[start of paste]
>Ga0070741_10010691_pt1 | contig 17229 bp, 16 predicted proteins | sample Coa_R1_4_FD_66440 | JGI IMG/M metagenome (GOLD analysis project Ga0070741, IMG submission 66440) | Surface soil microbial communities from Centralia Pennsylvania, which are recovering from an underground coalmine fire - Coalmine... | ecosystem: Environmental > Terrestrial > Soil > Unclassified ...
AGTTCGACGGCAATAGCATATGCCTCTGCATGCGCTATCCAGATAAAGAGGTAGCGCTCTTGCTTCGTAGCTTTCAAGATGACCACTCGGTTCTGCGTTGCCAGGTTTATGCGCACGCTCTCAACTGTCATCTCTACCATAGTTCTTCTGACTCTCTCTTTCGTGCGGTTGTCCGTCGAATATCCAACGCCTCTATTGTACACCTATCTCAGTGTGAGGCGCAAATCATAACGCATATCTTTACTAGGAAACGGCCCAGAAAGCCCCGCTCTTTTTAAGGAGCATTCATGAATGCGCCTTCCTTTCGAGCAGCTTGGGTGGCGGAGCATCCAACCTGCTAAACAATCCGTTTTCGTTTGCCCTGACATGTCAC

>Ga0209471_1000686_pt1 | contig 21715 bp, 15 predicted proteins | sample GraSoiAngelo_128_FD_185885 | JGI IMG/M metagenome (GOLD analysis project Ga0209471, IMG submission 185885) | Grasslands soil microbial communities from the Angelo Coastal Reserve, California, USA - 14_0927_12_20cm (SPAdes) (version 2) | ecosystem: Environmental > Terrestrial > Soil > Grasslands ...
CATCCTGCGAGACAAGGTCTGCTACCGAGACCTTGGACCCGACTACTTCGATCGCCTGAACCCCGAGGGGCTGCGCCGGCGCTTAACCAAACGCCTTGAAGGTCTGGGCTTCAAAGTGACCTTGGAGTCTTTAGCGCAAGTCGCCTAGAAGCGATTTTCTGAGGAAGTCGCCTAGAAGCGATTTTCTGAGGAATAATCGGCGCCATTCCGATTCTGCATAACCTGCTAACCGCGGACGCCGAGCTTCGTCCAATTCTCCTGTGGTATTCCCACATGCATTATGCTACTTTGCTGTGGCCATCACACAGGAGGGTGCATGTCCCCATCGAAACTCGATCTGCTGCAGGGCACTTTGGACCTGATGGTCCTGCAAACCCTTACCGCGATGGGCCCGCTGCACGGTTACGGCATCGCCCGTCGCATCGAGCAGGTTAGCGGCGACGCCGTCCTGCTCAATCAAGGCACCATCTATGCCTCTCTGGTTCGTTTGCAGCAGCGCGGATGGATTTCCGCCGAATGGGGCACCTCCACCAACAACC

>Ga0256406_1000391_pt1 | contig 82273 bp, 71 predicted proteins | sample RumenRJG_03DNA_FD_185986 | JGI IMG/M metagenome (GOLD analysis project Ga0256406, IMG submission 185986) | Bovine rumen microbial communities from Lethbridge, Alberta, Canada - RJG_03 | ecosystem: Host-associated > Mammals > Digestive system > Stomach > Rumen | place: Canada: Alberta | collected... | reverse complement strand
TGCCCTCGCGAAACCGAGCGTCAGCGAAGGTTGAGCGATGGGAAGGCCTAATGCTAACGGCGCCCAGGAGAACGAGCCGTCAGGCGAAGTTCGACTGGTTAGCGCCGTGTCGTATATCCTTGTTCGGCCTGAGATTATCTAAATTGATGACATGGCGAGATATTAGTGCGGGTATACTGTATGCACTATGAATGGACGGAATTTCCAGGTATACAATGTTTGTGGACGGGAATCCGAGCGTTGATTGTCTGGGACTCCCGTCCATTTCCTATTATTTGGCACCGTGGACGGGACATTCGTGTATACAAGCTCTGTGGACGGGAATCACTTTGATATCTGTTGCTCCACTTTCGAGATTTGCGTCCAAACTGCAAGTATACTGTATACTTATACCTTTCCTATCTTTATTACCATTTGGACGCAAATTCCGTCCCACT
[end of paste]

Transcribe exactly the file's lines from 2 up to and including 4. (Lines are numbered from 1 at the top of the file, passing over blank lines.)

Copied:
AGTTCGACGGCAATAGCATATGCCTCTGCATGCGCTATCCAGATAAAGAGGTAGCGCTCTTGCTTCGTAGCTTTCAAGATGACCACTCGGTTCTGCGTTGCCAGGTTTATGCGCACGCTCTCAACTGTCATCTCTACCATAGTTCTTCTGACTCTCTCTTTCGTGCGGTTGTCCGTCGAATATCCAACGCCTCTATTGTACACCTATCTCAGTGTGAGGCGCAAATCATAACGCATATCTTTACTAGGAAACGGCCCAGAAAGCCCCGCTCTTTTTAAGGAGCATTCATGAATGCGCCTTCCTTTCGAGCAGCTTGGGTGGCGGAGCATCCAACCTGCTAAACAATCCGTTTTCGTTTGCCCTGACATGTCAC

>Ga0209471_1000686_pt1 | contig 21715 bp, 15 predicted proteins | sample GraSoiAngelo_128_FD_185885 | JGI IMG/M metagenome (GOLD analysis project Ga0209471, IMG submission 185885) | Grasslands soil microbial communities from the Angelo Coastal Reserve, California, USA - 14_0927_12_20cm (SPAdes) (version 2) | ecosystem: Environmental > Terrestrial > Soil > Grasslands ...
CATCCTGCGAGACAAGGTCTGCTACCGAGACCTTGGACCCGACTACTTCGATCGCCTGAACCCCGAGGGGCTGCGCCGGCGCTTAACCAAACGCCTTGAAGGTCTGGGCTTCAAAGTGACCTTGGAGTCTTTAGCGCAAGTCGCCTAGAAGCGATTTTCTGAGGAAGTCGCCTAGAAGCGATTTTCTGAGGAATAATCGGCGCCATTCCGATTCTGCATAACCTGCTAACCGCGGACGCCGAGCTTCGTCCAATTCTCCTGTGGTATTCCCACATGCATTATGCTACTTTGCTGTGGCCATCACACAGGAGGGTGCATGTCCCCATCGAAACTCGATCTGCTGCAGGGCACTTTGGACCTGATGGTCCTGCAAACCCTTACCGCGATGGGCCCGCTGCACGGTTACGGCATCGCCCGTCGCATCGAGCAGGTTAGCGGCGACGCCGTCCTGCTCAATCAAGGCACCATCTATGCCTCTCTGGTTCGTTTGCAGCAGCGCGGATGGATTTCCGCCGAATGGGGCACCTCCACCAACAACC